Of course, your mileage may vary—but I would baffled if it did.

  12. Just noticed this quote from the listing description:
    “Once in a life time opportunity! This address will be one of SF’s most prestigious homes. The seller went through years of the entitlement process to offer this project with approved plans/permits”
    Years? As in 2007-2008. LOL!!!

  13. To Sleepiguy, salarywoman: 2151 green has an elevator, matter of fact I took a ride in it just Wednesday, to visit the owner. Very beutiful mural painted voyer leading to the entrance elevator sans 1940’s with the swinging gate and paneled wood. Goes clear to the 4th floor my friends!!

  14. EEW,
    2151 seems like a “reasonable” Pac.Hghts. Mansion price, but what is up with 2157? At $6M to purchase, and several more $?M to build and what 20 months of carry before you can move in. All told it seems to be priced much higher than next door. Also, according to DBI it doesn’t yet have permits.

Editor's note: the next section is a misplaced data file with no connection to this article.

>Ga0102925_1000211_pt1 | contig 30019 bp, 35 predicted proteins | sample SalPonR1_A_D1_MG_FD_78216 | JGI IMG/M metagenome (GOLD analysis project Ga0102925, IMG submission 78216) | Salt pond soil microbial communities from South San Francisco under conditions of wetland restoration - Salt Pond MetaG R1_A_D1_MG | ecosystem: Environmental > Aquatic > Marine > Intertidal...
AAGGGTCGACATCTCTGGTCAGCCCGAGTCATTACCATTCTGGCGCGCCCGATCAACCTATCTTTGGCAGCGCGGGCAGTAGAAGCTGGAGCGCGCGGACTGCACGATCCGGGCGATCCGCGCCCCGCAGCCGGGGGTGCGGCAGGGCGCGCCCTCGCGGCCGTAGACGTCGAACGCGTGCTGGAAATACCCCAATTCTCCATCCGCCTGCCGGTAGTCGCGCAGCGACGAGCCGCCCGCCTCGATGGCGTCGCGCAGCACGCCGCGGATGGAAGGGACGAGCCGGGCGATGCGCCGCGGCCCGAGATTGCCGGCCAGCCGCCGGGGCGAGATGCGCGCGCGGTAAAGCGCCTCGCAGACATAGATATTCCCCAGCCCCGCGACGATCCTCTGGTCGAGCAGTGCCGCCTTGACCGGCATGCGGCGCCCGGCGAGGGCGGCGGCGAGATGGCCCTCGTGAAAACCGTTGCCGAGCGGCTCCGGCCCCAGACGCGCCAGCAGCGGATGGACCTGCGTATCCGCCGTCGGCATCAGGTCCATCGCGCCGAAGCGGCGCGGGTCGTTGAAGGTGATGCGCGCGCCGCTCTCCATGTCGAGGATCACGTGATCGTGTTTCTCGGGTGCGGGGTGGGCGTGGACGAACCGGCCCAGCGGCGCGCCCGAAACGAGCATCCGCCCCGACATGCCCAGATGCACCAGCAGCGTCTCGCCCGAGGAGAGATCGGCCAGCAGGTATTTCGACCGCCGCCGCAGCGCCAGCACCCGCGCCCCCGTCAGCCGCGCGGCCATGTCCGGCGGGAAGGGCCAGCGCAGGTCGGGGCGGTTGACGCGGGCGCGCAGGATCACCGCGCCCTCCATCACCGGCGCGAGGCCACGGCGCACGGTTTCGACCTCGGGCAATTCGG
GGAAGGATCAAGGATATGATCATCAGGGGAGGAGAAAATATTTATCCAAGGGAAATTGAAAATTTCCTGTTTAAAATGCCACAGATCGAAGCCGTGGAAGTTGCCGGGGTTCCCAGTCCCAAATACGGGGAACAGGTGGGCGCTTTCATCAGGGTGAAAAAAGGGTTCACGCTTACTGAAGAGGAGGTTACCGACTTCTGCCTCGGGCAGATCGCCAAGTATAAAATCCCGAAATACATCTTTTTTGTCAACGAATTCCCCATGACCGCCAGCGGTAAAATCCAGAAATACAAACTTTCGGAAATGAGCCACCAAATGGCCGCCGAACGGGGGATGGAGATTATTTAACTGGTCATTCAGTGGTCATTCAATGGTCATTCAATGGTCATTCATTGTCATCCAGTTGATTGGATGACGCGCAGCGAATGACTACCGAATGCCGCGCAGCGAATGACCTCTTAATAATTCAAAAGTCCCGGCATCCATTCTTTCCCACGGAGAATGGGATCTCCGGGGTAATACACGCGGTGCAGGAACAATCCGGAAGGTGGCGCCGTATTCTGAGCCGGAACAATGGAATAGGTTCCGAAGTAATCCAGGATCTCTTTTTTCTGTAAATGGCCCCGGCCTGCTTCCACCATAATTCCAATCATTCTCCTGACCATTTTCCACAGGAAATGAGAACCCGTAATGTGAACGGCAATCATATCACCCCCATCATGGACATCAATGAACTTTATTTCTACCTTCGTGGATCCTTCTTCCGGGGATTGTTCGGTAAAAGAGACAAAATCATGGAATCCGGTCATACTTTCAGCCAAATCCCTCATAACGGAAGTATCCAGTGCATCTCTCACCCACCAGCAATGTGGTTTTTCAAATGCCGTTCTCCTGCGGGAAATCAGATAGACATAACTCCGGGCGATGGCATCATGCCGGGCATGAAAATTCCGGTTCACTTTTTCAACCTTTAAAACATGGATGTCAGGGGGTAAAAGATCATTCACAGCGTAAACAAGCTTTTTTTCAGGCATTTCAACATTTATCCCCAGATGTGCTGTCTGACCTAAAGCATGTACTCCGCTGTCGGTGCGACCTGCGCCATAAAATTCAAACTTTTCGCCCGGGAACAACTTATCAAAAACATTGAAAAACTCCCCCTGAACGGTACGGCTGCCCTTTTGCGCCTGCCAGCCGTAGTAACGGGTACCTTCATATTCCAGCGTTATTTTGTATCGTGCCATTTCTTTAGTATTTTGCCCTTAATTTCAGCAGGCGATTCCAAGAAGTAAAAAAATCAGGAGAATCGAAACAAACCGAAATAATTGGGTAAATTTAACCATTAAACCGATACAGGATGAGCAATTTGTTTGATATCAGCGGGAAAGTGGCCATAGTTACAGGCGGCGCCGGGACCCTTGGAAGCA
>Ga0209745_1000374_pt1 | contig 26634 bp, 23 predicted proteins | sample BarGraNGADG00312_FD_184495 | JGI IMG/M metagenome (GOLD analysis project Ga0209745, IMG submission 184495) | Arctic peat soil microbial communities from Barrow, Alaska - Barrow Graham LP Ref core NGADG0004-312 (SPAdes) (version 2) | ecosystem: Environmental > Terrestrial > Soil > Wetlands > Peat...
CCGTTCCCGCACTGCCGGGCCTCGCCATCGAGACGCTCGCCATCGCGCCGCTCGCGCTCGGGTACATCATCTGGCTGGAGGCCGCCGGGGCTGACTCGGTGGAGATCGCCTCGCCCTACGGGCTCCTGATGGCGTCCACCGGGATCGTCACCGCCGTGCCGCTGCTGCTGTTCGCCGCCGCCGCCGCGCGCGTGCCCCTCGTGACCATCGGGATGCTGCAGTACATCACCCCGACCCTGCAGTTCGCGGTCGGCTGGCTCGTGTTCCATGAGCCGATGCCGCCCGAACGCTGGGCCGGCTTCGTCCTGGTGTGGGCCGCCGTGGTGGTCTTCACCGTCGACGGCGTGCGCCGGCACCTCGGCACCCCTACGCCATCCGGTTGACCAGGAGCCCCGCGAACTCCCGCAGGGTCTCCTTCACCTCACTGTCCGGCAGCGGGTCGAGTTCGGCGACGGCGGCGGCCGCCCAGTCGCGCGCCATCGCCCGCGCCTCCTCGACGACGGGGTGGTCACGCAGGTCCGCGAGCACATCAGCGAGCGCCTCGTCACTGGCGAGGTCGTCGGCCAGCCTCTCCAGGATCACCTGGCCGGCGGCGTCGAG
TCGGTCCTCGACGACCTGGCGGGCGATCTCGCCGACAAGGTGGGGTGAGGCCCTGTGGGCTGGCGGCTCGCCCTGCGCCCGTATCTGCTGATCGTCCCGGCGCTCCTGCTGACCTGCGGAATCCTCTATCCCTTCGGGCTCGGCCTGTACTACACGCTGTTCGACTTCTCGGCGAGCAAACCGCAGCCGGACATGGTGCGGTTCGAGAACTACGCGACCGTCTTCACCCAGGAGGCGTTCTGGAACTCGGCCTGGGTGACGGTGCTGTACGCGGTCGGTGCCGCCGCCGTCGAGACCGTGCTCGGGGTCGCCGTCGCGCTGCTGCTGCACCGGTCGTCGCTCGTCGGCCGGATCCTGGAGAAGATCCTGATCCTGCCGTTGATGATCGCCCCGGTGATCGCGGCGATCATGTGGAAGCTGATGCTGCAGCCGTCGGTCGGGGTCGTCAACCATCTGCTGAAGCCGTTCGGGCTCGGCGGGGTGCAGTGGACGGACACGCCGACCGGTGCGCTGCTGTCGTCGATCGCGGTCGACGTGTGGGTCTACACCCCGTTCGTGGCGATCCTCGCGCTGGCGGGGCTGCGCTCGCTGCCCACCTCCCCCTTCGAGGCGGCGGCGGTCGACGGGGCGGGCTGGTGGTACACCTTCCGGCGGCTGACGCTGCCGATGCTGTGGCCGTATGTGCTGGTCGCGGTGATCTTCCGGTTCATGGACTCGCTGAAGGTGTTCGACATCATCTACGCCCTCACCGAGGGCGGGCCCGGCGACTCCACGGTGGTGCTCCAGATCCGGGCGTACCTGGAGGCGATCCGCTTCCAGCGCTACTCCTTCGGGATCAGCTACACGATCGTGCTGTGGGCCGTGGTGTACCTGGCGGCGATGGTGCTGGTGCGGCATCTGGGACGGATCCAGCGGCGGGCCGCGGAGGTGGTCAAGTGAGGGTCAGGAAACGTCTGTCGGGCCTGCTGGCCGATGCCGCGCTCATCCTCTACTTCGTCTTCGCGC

15. This home, even with the reduction seems overpriced. The other homes in this price range are more impressive.

  16. the special feature this house had (besides being owned by some unknown industrialist) has been subdivided away :).

  17. I think it’s safe to say now that this home is going into foreclosure..
    The owner is back in Iran and that’s all she wrote!

  18. And what became of the lot next door. I’d think that this place could sell for what he paid if he included back the original lot.

  19. I’m not exactly sure what he paid for both pieces of property, but records look like it was 9 mil, which explains the Trulia listing. It’s all too late at this point. The owner had left the country and has stopped all payments…
    Honestly, my guess is that the house is worth about 4 million even with the side garden.

  20. So both lots are now priced together = $10.3, which is still 1.3M more than was paid for the original home/lot. sleepiguy, you can’t be serious that this is jointly worth $4M? Does anyone remember what the two lots on the NE corner of Divis and Broadway sold? Those were super-premium and were the last 2 D7 lots to be sold if I’m not mistaken. I don’t think either of them went for $4M?